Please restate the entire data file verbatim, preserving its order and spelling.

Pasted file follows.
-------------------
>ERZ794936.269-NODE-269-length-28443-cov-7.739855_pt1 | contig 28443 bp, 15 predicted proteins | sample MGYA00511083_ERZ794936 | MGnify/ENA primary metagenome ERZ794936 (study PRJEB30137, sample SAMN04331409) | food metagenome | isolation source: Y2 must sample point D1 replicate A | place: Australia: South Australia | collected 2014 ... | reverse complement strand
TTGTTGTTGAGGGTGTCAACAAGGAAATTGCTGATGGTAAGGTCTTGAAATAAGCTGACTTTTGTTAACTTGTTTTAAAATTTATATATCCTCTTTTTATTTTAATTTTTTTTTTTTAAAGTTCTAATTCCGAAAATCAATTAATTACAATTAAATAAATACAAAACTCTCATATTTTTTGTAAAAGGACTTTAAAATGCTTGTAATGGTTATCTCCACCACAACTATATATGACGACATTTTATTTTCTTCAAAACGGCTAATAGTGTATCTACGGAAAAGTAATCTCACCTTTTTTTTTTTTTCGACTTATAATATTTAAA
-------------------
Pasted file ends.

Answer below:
>ERZ794936.269-NODE-269-length-28443-cov-7.739855_pt1 | contig 28443 bp, 15 predicted proteins | sample MGYA00511083_ERZ794936 | MGnify/ENA primary metagenome ERZ794936 (study PRJEB30137, sample SAMN04331409) | food metagenome | isolation source: Y2 must sample point D1 replicate A | place: Australia: South Australia | collected 2014 ... | reverse complement strand
TTGTTGTTGAGGGTGTCAACAAGGAAATTGCTGATGGTAAGGTCTTGAAATAAGCTGACTTTTGTTAACTTGTTTTAAAATTTATATATCCTCTTTTTATTTTAATTTTTTTTTTTTAAAGTTCTAATTCCGAAAATCAATTAATTACAATTAAATAAATACAAAACTCTCATATTTTTTGTAAAAGGACTTTAAAATGCTTGTAATGGTTATCTCCACCACAACTATATATGACGACATTTTATTTTCTTCAAAACGGCTAATAGTGTATCTACGGAAAAGTAATCTCACCTTTTTTTTTTTTTCGACTTATAATATTTAAA